Archive: April, 2012
Movie critic (and the guy who compiles our weekly repertory film listings) Michael Gold reviews his favorite Netflix Instant flick of the week.
With Passover and Easter on the horizon, it’s a busy, religious week for worshippers of the Judeo-Christian persuasion. Whether purging your house from the scourge of carbs or solemnly washing your feet, it doesn’t take long for that religious observance to become fairly daunting. Dying eggs and looping “A Rugrats Passover” will certainly lift the mood, but with that comes pangs of guilt for skipping spiritual duties for more mind-numbing fare (same goes for watching Hop).
Firmly splitting the difference between religious reflection and secular entertainment, Holy Rollers is the perfect antidote to the spring holiday blues. Clad in all black and rocking some side curls, Jesse Eisenberg shines as Sam, a naïve orthodox Jew looking to make some extra bucks as a drug mule. The intense stigma the entrepreneurial Sam receives from his community will be a familiar feeling to anyone at the receiving end of scornful looks at family dinners. Eisenberg artfully plays a young man trying to forge his own path, but this coming-of-age story is laced with just enough religion to fulfill the week’s spiritual obligations.
Philadelphia City Paper is searching for ambitious, dedicated, creative, weird writers who want to make an impact at Philadelphia's premier alternative publication.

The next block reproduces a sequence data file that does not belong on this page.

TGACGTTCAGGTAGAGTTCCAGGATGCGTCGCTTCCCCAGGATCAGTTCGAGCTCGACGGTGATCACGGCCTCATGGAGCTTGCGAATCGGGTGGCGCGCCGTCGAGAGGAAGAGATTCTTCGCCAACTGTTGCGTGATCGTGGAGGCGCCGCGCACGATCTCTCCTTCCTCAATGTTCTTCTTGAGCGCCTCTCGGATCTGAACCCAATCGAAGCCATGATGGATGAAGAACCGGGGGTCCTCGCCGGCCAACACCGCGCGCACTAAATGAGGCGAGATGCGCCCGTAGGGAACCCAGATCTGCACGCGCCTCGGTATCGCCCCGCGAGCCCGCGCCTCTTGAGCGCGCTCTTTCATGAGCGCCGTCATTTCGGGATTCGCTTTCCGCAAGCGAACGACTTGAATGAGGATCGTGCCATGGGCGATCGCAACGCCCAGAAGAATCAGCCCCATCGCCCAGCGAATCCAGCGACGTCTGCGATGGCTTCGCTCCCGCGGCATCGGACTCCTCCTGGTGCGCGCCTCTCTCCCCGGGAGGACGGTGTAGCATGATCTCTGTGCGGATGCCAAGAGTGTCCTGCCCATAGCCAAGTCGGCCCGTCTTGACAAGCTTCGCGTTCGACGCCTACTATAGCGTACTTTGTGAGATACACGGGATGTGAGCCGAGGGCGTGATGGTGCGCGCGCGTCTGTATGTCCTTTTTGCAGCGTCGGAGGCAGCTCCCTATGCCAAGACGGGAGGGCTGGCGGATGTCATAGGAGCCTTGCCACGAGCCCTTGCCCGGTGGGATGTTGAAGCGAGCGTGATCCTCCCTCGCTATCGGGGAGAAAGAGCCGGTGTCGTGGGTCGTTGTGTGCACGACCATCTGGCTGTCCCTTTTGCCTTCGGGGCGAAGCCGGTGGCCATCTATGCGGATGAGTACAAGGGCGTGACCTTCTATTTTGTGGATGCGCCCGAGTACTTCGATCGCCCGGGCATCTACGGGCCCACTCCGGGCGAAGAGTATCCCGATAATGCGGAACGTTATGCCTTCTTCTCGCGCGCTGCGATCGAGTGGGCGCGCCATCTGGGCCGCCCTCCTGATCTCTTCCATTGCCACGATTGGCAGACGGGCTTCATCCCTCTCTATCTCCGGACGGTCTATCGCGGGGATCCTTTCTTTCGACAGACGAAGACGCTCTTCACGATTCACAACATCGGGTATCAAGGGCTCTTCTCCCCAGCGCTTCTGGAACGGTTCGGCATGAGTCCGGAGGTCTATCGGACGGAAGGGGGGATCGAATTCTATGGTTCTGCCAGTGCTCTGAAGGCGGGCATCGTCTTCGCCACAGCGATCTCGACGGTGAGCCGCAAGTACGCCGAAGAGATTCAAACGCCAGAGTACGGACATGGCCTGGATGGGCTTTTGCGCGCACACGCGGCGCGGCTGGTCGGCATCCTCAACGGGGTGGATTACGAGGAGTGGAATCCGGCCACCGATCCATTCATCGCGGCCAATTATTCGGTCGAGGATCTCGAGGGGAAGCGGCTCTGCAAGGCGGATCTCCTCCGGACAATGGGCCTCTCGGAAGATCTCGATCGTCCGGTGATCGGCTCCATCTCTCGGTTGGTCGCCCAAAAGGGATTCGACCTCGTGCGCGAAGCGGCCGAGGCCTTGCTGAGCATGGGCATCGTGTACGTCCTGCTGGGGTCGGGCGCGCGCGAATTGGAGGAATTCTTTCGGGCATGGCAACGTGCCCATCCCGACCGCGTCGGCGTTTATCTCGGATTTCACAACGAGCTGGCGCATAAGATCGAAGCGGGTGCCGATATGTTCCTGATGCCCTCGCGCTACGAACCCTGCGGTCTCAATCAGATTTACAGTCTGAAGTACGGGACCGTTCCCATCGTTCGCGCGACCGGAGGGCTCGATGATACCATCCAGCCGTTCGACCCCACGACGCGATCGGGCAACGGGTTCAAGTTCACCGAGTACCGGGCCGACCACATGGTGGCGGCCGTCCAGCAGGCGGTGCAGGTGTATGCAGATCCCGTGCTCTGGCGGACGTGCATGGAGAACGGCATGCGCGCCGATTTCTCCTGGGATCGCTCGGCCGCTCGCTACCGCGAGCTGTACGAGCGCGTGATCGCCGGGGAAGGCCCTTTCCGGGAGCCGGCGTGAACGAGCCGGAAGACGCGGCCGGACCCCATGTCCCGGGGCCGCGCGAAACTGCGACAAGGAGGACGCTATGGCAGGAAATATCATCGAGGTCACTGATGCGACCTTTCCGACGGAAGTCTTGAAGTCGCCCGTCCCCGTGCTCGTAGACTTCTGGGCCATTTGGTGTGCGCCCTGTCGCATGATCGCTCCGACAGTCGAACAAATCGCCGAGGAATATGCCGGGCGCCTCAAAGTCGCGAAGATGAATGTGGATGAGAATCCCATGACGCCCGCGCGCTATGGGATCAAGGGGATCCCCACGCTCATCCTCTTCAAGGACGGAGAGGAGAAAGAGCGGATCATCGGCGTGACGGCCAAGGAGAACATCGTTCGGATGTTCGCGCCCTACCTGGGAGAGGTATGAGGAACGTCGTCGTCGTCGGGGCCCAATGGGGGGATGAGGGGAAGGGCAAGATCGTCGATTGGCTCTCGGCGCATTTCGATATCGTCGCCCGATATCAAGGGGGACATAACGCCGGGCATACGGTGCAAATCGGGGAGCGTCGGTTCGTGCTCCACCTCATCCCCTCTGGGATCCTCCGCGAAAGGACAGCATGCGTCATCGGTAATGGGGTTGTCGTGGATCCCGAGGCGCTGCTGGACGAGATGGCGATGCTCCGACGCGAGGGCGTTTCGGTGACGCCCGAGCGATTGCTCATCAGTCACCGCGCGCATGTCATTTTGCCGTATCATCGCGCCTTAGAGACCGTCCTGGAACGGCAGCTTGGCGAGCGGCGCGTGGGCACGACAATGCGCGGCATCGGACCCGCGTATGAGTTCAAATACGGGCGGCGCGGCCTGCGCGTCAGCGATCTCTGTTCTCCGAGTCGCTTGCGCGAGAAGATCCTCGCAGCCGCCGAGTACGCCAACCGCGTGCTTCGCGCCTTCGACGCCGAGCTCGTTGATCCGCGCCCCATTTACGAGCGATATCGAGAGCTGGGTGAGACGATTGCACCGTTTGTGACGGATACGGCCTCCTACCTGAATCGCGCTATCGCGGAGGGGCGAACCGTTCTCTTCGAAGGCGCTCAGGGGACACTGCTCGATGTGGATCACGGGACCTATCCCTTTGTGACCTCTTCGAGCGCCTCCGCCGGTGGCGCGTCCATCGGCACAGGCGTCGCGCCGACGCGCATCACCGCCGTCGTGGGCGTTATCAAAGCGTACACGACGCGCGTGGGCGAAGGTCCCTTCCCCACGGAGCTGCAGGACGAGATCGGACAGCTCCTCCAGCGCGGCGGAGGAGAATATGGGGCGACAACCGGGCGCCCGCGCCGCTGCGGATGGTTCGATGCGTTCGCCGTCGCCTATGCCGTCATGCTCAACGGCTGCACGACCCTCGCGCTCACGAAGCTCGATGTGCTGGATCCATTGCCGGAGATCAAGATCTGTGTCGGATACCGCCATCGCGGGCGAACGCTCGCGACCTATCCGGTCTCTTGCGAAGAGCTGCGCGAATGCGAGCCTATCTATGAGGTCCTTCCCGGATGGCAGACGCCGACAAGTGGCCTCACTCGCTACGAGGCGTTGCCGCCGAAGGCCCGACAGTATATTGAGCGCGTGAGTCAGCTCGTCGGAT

We are currently accepting applications for summer 2012 A&E intern positions. This internship requires a familiarity with the Philadelphia area and an interest in contemporary arts and culture. Primary responsibilities include keeping up with a specific beat, and writing preview picks and features for our paper and A&E blog, Critical Mass. Interns typically put in anywhere from 10 to 20 hours per week (scheduling is flexible). Unfortunately, this is an unpaid position.
To be considered, copy the below questionnare, fill it out and email it to Josh Middleton, at firstname.lastname@example.org, by Wed., May 2, 2012. P.S. Early entrants get double-fudge brownie points!
1. Everybody’s got that one insane story they tell at every party. Tell us yours in 125-150 words. If you haven’t racked up anything you feel is appropriately epic, just tell us something funny that happened this one time. This is a judgment-free zone.
Each week, Michael Gold breezes past those big-name theater companies to turn a spotlight on Philly's indie stages.
Even with the apocrypha and lost manuscripts taken out of the equation, Shakespeare produced an extensive body of work. That’s why it’s always disappointing when theater buffs and literary scholars remain fixated on few of the Bard’s plays and sonnets. With its commitment to classic drama, it's no surprise Quintessence delved past Romeo and Juliet to stage Venus and Adonis. Based partially on Ovid’s mythologies, the overtly erotic narrative (“Backward she push’d him,” pens Shakespeare, “as she would be thrust”) focuses on the Roman goddess of love and her hunky mortal lover. Consider it proof culture has been obsessed with the sexploits of beautiful people for centuries.
April 5-7, $15-60, Sedgwick Theater, 7137 Germantown Ave., 877-238-5596, quintessencetheatre.org.